Don Snodgrass President of Dallas Aeronautical Services

Don Snodgrass was going through his desk drawers in March, throwing away junk and packing up stuff he wanted to keep in advance of his company’s move to its new facility. This led him to find a couple of relics from a wildly circuitous global aviation career path that took him from a farm south of Dallas all the way back to … well, a metal building south of Dallas.

Snodgrass, president of Dallas Aeronautical Services (DAS), tossed a couple of old, yellowed and wrinkled clip-on company ID badges onto the conference table. One was from a now-defunct aviation repair company in nearby Grand Prairie, where 24 years ago he worked on the re-skinning of a by-then-already-ancient Douglas DC-8’s flight controls. The other was from an aviation composite components repair shop, also now defunct, in Wichita, KS, where after only two months on the job — at age 21 — he was named general manager. Since then he has had a number of other career stops in places like Oklahoma City; Munich, Germany; Prestwick, Scotland; Lisbon, Portugal; and El Salvador.

Ten years ago, feeling the need to be closer to home, Snodgrass returned to the Dallas area and set up shop as a consultant. He advised international airlines, corporate aircraft fleet operators and repair shops around the world on both the science and the art of fixing and, when necessary, making composite aircraft parts. He didn’t plan on opening his own aircraft repair station. However, his understanding of composites was in high demand, and he had developed solid business management skills along the way, so the notion of actually opening up his own shop would not go away. Still, the idea of having to beat the bushes to find aircraft in need of repair, especially with his kind of expertise, was not at all appealing.

Then, in 2005, all of that changed when two things happened. First, Snodgrass became utterly convinced there was a strong and largely unmet demand for the kind of specialty aviation repair services in which he was an expert. Second, he reconnected with long-time industry acquaintance Mike Manning.

“I knew the technical and business side, but in 2005 I didn’t really know the marketing side of the business that well,” says Snodgrass. “Mike had been in sales and planning in the industry for years. I’d worked with Mike, and even worked against Mike at various companies, and I knew how good he was. So when we reconnected, we knew we could build this together. He became my full partner right away.”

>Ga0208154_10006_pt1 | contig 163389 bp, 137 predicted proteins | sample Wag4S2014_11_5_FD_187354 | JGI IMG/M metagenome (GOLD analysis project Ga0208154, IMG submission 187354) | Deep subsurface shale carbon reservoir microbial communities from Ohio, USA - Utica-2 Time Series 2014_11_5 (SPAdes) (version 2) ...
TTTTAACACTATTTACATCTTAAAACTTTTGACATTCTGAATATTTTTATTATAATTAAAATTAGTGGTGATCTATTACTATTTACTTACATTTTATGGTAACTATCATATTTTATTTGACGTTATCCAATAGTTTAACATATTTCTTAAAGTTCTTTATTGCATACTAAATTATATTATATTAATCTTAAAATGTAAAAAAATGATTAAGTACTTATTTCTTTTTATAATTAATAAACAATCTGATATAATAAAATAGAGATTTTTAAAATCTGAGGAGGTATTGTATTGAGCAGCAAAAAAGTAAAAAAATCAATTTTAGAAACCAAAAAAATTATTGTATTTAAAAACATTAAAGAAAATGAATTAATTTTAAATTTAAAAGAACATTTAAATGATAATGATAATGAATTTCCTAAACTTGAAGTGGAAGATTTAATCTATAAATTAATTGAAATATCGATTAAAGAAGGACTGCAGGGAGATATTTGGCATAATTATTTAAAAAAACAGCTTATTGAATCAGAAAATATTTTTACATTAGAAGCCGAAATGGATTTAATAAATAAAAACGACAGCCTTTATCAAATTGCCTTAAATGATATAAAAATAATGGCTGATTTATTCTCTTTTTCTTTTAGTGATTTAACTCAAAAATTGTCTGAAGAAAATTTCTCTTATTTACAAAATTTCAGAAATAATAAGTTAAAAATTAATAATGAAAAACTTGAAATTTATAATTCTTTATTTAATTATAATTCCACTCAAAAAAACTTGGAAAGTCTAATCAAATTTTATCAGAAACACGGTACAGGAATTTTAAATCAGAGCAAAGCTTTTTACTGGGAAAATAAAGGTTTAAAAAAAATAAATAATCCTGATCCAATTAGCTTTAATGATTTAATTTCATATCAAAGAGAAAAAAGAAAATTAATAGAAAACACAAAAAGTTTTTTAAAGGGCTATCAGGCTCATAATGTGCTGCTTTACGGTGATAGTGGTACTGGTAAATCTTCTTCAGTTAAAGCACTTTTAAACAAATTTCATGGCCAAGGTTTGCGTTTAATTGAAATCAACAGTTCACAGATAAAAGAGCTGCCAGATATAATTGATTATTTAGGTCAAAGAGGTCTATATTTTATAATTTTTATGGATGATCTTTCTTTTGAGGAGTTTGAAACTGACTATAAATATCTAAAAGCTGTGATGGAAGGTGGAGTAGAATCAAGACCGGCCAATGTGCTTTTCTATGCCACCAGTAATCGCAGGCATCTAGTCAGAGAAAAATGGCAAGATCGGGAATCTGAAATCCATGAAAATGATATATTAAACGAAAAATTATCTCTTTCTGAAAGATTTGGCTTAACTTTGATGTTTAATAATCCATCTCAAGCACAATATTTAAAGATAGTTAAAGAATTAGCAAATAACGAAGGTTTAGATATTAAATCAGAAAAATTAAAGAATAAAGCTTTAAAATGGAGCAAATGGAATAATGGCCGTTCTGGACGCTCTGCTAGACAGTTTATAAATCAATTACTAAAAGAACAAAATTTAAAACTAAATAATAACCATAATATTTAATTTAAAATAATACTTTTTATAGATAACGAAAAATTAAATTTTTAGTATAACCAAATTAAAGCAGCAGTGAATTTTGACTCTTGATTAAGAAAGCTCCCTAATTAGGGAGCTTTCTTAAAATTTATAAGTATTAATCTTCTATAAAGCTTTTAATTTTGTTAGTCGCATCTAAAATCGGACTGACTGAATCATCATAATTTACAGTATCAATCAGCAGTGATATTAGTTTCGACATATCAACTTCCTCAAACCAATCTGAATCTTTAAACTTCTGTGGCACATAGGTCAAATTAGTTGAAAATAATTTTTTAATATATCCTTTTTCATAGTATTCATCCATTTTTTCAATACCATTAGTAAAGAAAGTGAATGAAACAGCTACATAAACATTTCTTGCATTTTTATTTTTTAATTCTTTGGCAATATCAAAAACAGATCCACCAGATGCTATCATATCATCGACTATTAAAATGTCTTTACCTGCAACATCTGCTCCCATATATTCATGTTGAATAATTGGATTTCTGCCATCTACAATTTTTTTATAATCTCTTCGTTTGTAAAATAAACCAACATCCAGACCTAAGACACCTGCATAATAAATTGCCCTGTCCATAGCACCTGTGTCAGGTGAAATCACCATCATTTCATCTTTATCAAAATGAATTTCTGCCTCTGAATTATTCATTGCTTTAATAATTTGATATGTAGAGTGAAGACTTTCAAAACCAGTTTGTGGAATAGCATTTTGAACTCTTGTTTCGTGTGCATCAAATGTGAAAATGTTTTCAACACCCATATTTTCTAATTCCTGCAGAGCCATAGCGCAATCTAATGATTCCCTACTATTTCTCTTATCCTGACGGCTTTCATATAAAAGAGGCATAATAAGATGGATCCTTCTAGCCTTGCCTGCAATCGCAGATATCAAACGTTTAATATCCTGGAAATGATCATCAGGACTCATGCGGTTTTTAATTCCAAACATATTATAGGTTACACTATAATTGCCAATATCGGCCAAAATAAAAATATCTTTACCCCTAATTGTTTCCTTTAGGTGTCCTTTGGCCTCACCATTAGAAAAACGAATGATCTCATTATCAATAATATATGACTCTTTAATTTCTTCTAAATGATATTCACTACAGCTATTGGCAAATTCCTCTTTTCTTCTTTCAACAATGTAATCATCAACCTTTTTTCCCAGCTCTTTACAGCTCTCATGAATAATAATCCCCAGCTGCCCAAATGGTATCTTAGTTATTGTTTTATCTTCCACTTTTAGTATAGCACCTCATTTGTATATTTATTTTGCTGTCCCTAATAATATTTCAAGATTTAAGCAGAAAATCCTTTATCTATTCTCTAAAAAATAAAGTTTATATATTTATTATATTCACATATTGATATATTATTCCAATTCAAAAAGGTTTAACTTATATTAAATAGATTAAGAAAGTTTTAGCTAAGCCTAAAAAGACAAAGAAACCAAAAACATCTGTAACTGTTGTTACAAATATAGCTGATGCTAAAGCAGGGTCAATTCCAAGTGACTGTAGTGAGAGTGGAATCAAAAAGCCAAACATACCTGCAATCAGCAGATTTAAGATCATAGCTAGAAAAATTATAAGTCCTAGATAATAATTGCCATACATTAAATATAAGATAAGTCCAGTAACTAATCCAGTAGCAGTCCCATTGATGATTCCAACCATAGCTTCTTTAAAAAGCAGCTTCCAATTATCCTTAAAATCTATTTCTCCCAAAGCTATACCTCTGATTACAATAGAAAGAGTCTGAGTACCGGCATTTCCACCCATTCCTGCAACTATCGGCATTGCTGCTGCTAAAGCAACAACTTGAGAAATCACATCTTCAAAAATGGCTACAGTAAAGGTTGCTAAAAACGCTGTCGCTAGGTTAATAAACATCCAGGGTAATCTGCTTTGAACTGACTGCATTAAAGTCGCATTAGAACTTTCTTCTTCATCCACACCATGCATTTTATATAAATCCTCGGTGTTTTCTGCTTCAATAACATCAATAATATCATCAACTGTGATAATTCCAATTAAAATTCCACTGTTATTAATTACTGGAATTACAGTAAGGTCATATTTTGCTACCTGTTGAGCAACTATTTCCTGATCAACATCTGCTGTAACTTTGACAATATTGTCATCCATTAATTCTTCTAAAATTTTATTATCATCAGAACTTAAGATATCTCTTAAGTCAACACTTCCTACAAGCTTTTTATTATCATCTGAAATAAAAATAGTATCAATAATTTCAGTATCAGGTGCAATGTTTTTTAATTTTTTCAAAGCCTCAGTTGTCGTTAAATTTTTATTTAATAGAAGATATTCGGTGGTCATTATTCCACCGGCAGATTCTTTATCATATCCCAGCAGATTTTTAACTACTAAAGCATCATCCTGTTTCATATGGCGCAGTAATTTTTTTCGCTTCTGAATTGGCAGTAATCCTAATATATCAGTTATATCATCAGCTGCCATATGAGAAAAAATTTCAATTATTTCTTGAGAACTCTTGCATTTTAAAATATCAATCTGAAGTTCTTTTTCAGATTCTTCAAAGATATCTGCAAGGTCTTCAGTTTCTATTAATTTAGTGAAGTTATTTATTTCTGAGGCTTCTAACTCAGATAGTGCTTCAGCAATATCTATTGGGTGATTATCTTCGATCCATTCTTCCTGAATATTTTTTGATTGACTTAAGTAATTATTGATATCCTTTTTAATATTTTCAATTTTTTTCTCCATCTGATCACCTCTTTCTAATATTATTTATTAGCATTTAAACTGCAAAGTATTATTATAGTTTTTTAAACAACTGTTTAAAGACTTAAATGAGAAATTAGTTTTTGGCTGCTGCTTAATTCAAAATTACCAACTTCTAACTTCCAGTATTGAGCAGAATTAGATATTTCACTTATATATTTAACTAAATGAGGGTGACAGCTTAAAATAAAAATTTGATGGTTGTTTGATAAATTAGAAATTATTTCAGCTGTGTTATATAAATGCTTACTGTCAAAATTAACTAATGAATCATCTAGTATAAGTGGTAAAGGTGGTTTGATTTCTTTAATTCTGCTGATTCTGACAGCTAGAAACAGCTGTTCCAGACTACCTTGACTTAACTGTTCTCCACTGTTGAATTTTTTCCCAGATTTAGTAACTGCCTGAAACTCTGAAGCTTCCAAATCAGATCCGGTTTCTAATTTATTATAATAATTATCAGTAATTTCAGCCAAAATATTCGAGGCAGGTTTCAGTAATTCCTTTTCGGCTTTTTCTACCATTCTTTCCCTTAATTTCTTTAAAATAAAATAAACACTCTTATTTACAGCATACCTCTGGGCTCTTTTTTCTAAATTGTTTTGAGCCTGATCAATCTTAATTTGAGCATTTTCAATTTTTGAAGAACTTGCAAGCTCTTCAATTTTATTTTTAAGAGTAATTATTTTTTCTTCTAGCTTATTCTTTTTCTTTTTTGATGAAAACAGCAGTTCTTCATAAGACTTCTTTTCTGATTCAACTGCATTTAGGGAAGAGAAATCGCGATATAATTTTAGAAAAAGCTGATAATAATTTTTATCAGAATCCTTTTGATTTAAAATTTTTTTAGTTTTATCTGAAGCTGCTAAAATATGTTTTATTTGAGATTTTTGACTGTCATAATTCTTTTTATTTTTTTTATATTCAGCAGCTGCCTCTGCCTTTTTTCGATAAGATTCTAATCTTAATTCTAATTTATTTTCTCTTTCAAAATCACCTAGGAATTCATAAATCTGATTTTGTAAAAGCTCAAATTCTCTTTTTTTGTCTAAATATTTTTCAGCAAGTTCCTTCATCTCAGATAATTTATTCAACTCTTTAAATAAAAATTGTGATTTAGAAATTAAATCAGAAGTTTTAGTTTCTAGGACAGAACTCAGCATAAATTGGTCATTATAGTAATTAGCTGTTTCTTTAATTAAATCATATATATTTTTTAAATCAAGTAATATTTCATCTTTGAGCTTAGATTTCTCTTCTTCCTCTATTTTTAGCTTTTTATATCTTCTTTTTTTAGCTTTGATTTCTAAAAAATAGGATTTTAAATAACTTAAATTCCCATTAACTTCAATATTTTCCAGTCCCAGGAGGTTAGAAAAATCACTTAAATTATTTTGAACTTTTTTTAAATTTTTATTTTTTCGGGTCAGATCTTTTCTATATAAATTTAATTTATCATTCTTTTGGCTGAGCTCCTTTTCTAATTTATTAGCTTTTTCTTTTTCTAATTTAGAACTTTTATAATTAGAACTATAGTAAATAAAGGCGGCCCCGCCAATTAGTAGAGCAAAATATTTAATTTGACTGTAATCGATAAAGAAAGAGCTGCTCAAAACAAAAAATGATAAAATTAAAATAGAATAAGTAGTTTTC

Together they converted DAS from a one-man consulting firm into a fully-certified Part 145 repair station and began taking in repair business in late 2005.

In mid-December 2009 the company got a call from the U.S. Air Force. They needed a quick turnaround by Christmas on the repair of a composite flight control component on a very special airplane — VC25. It is one of two heavily-modified Boeing 747-400s that when a certain regular passenger is onboard becomes the ultimate VIP aircraft.

“It was a very short turnaround, but we pulled it off,” says Snodgrass. “That’s the reason they called on us. We have a reputation for knowing what we’re doing and being able to respond quickly because we don’t have a big corporate bureaucracy.”


Snodgrass’ aviation career began at an unusually early age, and his career as a mechanic began even earlier. Growing up on a small farm outside the small town of Palmer, TX, (“Population 1,234 when I was a kid,” he likes to say), he learned to fix tractors and weld by age 10. By age 11, he was driving a stick-shift pickup truck with a cattle trailer on the back as he helped with farm chores.

“I worked on a cattle ranch growing up as a teenager. That’s hard work,” he says. It was hard enough that he determined quickly that he did not want to spend his life there. By his senior year in high school, since he only needed one more class to graduate, he started working almost full time as a mechanic at a Ryder Trucks’ support facility in south Dallas. He used his connections at Ryder (five of his uncles worked there at the time) to get a job rebuilding trailers in the body shop.

“My dad was also in the trucking business,” he explains. “He helped build Roadway in the seventies and eighties. My dream was to open a shop when I got out of high school to repair my dad’s trucks. But just about the time I was getting out of school, he sold his portion of the company to FedEx and retired. So much for that dream.”

Immediately upon graduating as one of only 27 members of the Palmer High Class of 1988, the in-a-hurry-to-grow-up Snodgrass and his high school sweetheart married. Her brother just happened to be an A&P mechanic in the Dallas area.

“I hated coming home smelling like diesel,” says Snodgrass. “I wanted something more.” With his brother-in-law’s encouragement and connections, he landed a job at Diab Barracuda Technologies as an aviation sheet metal mechanic.